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William Safire operates under a very different set of assumptions from John Simon’s. Rather than a guardian or vigilante, he is a word watcher. He is chiefly interested in the progress—or, depending upon one’s point of view, regress—of the language. As a political journalist, he is in a splendid position to receive freshly minted jargon and vogue words; and thus reading him one can learn a good deal about linguistic change. Safire writes without Simon’s magisterial tone. In his column a spirit of bonhomie prevails, and he conducts the various points of debate and controversy about words with, as one of his readers says, “a sense of sport.”

Safire’s tendency in linguistic controversy is to be a peacemaker, though in such controversy the peacemakers shall be cursed. He tells us that many of the letters he receives about his column—a large number of which are printed in On Language—begin, “Shame on you.” In battles over usage, Safire often offers to hold the coats of both parties. Sometimes he will, figuratively, invite everyone out for a drink. Thus on the question of whether the word memorandum in its plural form ought to be memorandums or memoranda, he suggests sidestepping the issue and using memos. On the question of whether the word presently ought to be used synonymously with the word currently or to retain its traditional meaning of soon or directly, he advises that presently “is a word best forgotten, at least for the time being.” On simple error, he does take a stand, usually a genial one: “I don’t want to get prescriptive or anything, but people who use bi for ‘twice’ should cut it out.” Yet he is a man who accepts the less than grammatical “hopefully,” “not because I accept loose new standards, but because I embrace time-tested and readily understood usage.”

Mr. Safire calls himself “a libertarian language activist,” which he describes as follows:

A libertarian language activist is not one of those relax-and-enjoy-it purely descriptive types. He wants to cheer on “parameter,” borrowed from mathematics and now used to mean scope, or limits; at the same time, he wants to hoot at such nonce expressions as “What am I looking at?” now used to mean “What are the consequences?” or “How deeply am I likely to become involved?” Similarly, he will welcome “full-court press” from basketball lingo to replace the tiring “all-out effort,” but will ridicule the vogue verb “defense against” from football, preferring the more direct “defend.” It’s a matter of taste.

“It’s a matter of taste” is a sentiment John Simon would never brook. He would likely respond, “Yes, it is—good taste or bad.” Apart from his manner, I happen to side with Simon, who quotes Dr. Johnson to the useful effect that in these matters “we retard what we cannot repel, that we palliate what we cannot cure.” Simon is very good in attacking the cliché about language being a living, perpetually changing thing. Of course language changes; the question is what direction change takes. “When change does not obfuscate,” Safire says, “don’t fight it.” The difficulty is that nowadays change does so often tend in the direction of obfuscation. As Safire remarks toward the close of his book: “A sound lexicographic case can be made for the theory that our traditional sources of vogue lingo—the argot of musicians, the cant of the underworld, and the inventive richness of black English—are being replaced by the political and communications worlds, acting not merely as disseminators but originators as well.”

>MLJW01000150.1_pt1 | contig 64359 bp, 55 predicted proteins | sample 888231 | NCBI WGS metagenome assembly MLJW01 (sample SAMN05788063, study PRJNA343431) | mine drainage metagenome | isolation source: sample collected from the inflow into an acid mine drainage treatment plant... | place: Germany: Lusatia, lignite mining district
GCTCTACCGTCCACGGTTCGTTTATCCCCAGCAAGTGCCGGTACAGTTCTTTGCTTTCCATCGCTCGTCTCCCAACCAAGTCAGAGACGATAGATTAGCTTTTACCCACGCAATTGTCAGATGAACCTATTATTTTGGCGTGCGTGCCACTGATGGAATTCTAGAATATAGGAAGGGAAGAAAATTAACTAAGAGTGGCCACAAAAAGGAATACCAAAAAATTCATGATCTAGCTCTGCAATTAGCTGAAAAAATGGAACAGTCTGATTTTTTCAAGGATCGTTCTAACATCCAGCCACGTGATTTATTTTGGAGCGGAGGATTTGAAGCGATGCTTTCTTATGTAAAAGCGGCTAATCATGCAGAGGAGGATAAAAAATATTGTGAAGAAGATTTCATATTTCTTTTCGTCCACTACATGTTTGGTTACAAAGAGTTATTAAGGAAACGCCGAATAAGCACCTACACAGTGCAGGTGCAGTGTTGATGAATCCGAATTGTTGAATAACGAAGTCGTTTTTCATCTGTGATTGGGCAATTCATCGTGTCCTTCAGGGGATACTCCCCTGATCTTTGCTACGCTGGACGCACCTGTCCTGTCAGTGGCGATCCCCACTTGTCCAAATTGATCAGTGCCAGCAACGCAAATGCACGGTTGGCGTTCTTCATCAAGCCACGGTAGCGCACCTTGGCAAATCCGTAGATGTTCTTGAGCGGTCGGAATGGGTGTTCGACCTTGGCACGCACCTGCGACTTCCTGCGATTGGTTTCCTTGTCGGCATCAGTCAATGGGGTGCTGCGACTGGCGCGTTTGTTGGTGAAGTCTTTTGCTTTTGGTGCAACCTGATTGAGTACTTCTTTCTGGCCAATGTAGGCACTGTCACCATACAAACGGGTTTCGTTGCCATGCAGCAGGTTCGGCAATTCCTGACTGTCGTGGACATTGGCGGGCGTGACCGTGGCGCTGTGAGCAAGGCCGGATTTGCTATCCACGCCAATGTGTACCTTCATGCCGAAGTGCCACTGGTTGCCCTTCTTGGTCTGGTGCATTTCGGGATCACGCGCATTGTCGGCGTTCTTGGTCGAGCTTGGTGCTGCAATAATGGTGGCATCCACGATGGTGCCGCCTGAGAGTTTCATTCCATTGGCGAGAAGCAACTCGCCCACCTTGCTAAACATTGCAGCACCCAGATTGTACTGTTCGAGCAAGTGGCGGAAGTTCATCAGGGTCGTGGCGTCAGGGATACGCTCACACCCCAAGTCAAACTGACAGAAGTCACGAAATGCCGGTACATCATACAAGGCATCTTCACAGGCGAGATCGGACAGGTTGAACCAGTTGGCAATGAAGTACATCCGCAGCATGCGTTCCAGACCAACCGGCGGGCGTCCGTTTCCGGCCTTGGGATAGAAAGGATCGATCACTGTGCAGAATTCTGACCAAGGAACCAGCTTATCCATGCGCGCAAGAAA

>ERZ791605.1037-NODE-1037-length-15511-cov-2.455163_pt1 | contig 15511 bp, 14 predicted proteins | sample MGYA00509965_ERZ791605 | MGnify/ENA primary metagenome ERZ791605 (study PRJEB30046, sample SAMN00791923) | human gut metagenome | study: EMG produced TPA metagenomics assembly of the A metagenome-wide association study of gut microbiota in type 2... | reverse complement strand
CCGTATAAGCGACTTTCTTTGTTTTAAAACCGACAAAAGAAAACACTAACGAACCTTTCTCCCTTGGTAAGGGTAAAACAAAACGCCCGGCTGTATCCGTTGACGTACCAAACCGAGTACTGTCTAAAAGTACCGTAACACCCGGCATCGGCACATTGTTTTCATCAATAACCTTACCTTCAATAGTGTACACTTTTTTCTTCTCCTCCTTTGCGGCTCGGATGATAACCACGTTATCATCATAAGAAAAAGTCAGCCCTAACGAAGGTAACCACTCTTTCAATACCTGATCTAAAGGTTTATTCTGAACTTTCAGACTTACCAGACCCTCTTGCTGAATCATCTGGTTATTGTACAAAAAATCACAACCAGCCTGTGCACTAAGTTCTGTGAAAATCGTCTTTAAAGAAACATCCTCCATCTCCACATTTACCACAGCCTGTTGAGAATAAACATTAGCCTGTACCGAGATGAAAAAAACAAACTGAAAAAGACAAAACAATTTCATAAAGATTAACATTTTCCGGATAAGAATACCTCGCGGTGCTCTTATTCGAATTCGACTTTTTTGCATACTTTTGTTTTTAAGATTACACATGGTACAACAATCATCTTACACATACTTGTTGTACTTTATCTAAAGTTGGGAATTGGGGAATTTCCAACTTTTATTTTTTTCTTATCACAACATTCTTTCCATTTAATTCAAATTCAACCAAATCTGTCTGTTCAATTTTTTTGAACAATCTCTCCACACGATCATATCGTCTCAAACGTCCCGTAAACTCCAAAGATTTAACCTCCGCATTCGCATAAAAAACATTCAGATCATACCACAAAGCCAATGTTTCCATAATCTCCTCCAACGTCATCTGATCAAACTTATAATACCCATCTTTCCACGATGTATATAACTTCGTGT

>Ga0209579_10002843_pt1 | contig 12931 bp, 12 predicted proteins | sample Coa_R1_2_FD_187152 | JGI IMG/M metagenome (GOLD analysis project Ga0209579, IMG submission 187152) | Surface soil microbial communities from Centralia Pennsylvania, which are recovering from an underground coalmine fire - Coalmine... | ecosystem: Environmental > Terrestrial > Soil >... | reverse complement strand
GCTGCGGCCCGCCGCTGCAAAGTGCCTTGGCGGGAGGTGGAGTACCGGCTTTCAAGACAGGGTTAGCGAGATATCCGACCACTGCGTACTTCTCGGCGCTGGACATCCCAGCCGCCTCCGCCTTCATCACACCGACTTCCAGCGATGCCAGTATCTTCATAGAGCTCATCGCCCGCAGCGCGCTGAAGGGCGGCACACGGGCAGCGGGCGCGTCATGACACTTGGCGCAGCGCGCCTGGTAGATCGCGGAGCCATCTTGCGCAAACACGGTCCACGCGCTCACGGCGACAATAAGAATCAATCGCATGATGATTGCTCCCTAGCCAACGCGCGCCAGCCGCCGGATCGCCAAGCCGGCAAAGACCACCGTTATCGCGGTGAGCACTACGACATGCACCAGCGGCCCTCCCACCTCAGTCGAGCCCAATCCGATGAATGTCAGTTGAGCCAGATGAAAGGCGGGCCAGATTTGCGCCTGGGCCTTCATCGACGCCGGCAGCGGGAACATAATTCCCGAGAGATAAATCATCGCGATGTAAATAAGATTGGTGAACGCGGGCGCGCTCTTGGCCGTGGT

“Jockey,” announces the well-known underwear manufacturer, during a commercial break on the evening news. “More than a name. A commitment.” Then President Carter appears on the television screen to announce: “We remain steadfast in our commitment to human rights.” So much for commitment.

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What is to be done? The problem, in my view, is one of authority. In questions about language, who is to say who is right and who is wrong? To decide, Simon calls for “the eventual creation of an Academy of the Anglo-American Language,” even though to do so, he concedes, “would be nearly impossible. But necessary.” In a culture so intensely politicized as ours now is, creating such an Academy figures to be much more impossible than necessary. To cite but a single example, could such an Academy be formed without Noam Chomsky, the great name in linguistics in our day? Probably not. Yet I for one should not be pleased to see so politically engaged a man as Chomsky adjudicating questions of language; imagine him, for example, on the word “imperialism.” It may well be that one of the reasons the traditional meaning of disinterestedness is fast fading is that the quality of disinterest, the thing itself, has all but disappeared from contemporary life.

Simon also proposes what during the Eisenhower administration was called a “person-to-person” approach. He suggests that when we come across error we correct it—stomp it out, crunch, on the spot: